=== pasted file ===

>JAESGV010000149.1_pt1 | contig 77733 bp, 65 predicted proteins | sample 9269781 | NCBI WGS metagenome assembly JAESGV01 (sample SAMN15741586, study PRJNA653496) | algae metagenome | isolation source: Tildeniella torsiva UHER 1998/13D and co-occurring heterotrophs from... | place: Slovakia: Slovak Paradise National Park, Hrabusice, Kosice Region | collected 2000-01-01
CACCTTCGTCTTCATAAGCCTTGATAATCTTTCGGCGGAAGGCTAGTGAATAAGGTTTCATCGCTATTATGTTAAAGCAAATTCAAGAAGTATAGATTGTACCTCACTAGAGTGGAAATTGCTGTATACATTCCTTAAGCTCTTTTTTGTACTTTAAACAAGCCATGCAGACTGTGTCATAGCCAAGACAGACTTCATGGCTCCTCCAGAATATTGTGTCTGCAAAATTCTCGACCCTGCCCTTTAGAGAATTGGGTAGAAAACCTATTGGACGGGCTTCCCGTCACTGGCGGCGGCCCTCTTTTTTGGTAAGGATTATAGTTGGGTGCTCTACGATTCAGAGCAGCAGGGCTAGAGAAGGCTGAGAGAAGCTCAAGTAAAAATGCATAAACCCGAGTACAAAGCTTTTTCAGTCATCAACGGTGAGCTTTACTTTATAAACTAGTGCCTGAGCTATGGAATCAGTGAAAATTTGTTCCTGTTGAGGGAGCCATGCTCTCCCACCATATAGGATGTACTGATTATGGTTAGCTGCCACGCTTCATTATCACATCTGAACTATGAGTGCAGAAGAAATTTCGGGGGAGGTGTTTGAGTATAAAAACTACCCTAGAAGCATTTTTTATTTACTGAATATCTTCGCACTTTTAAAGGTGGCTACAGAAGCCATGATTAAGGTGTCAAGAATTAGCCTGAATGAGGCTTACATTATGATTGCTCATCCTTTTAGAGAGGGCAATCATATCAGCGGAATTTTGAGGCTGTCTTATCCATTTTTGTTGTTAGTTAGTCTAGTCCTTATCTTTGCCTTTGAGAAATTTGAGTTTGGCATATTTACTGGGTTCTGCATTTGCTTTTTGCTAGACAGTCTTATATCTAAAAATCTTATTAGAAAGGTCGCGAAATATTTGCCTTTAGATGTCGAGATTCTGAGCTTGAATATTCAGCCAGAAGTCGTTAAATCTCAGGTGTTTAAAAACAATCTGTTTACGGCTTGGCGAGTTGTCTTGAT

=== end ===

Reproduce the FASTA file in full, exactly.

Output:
>JAESGV010000149.1_pt1 | contig 77733 bp, 65 predicted proteins | sample 9269781 | NCBI WGS metagenome assembly JAESGV01 (sample SAMN15741586, study PRJNA653496) | algae metagenome | isolation source: Tildeniella torsiva UHER 1998/13D and co-occurring heterotrophs from... | place: Slovakia: Slovak Paradise National Park, Hrabusice, Kosice Region | collected 2000-01-01
CACCTTCGTCTTCATAAGCCTTGATAATCTTTCGGCGGAAGGCTAGTGAATAAGGTTTCATCGCTATTATGTTAAAGCAAATTCAAGAAGTATAGATTGTACCTCACTAGAGTGGAAATTGCTGTATACATTCCTTAAGCTCTTTTTTGTACTTTAAACAAGCCATGCAGACTGTGTCATAGCCAAGACAGACTTCATGGCTCCTCCAGAATATTGTGTCTGCAAAATTCTCGACCCTGCCCTTTAGAGAATTGGGTAGAAAACCTATTGGACGGGCTTCCCGTCACTGGCGGCGGCCCTCTTTTTTGGTAAGGATTATAGTTGGGTGCTCTACGATTCAGAGCAGCAGGGCTAGAGAAGGCTGAGAGAAGCTCAAGTAAAAATGCATAAACCCGAGTACAAAGCTTTTTCAGTCATCAACGGTGAGCTTTACTTTATAAACTAGTGCCTGAGCTATGGAATCAGTGAAAATTTGTTCCTGTTGAGGGAGCCATGCTCTCCCACCATATAGGATGTACTGATTATGGTTAGCTGCCACGCTTCATTATCACATCTGAACTATGAGTGCAGAAGAAATTTCGGGGGAGGTGTTTGAGTATAAAAACTACCCTAGAAGCATTTTTTATTTACTGAATATCTTCGCACTTTTAAAGGTGGCTACAGAAGCCATGATTAAGGTGTCAAGAATTAGCCTGAATGAGGCTTACATTATGATTGCTCATCCTTTTAGAGAGGGCAATCATATCAGCGGAATTTTGAGGCTGTCTTATCCATTTTTGTTGTTAGTTAGTCTAGTCCTTATCTTTGCCTTTGAGAAATTTGAGTTTGGCATATTTACTGGGTTCTGCATTTGCTTTTTGCTAGACAGTCTTATATCTAAAAATCTTATTAGAAAGGTCGCGAAATATTTGCCTTTAGATGTCGAGATTCTGAGCTTGAATATTCAGCCAGAAGTCGTTAAATCTCAGGTGTTTAAAAACAATCTGTTTACGGCTTGGCGAGTTGTCTTGAT